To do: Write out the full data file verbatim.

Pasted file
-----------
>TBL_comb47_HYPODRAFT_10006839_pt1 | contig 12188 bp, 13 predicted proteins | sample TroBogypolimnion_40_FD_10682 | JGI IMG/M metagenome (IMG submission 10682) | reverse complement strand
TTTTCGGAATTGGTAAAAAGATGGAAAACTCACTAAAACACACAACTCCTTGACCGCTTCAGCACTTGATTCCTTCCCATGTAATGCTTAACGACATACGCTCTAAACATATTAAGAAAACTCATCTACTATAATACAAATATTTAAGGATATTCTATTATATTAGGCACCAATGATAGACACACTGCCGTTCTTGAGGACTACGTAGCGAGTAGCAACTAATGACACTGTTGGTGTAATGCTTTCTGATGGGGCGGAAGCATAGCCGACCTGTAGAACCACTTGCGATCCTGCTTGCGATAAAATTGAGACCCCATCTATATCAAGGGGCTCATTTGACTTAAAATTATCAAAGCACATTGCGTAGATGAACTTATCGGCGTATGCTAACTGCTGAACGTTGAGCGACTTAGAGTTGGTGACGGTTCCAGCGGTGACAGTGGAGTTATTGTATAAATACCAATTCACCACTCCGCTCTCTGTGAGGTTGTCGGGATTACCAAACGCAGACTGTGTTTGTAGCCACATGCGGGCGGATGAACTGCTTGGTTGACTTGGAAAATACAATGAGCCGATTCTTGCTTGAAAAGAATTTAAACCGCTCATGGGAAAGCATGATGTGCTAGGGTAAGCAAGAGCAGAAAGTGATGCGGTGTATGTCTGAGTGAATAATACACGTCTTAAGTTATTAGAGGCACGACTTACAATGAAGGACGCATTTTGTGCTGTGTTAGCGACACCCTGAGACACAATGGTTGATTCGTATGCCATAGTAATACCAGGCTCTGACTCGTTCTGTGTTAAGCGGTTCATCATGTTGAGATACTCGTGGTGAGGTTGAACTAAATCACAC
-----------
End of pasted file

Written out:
>TBL_comb47_HYPODRAFT_10006839_pt1 | contig 12188 bp, 13 predicted proteins | sample TroBogypolimnion_40_FD_10682 | JGI IMG/M metagenome (IMG submission 10682) | reverse complement strand
TTTTCGGAATTGGTAAAAAGATGGAAAACTCACTAAAACACACAACTCCTTGACCGCTTCAGCACTTGATTCCTTCCCATGTAATGCTTAACGACATACGCTCTAAACATATTAAGAAAACTCATCTACTATAATACAAATATTTAAGGATATTCTATTATATTAGGCACCAATGATAGACACACTGCCGTTCTTGAGGACTACGTAGCGAGTAGCAACTAATGACACTGTTGGTGTAATGCTTTCTGATGGGGCGGAAGCATAGCCGACCTGTAGAACCACTTGCGATCCTGCTTGCGATAAAATTGAGACCCCATCTATATCAAGGGGCTCATTTGACTTAAAATTATCAAAGCACATTGCGTAGATGAACTTATCGGCGTATGCTAACTGCTGAACGTTGAGCGACTTAGAGTTGGTGACGGTTCCAGCGGTGACAGTGGAGTTATTGTATAAATACCAATTCACCACTCCGCTCTCTGTGAGGTTGTCGGGATTACCAAACGCAGACTGTGTTTGTAGCCACATGCGGGCGGATGAACTGCTTGGTTGACTTGGAAAATACAATGAGCCGATTCTTGCTTGAAAAGAATTTAAACCGCTCATGGGAAAGCATGATGTGCTAGGGTAAGCAAGAGCAGAAAGTGATGCGGTGTATGTCTGAGTGAATAATACACGTCTTAAGTTATTAGAGGCACGACTTACAATGAAGGACGCATTTTGTGCTGTGTTAGCGACACCCTGAGACACAATGGTTGATTCGTATGCCATAGTAATACCAGGCTCTGACTCGTTCTGTGTTAAGCGGTTCATCATGTTGAGATACTCGTGGTGAGGTTGAACTAAATCACAC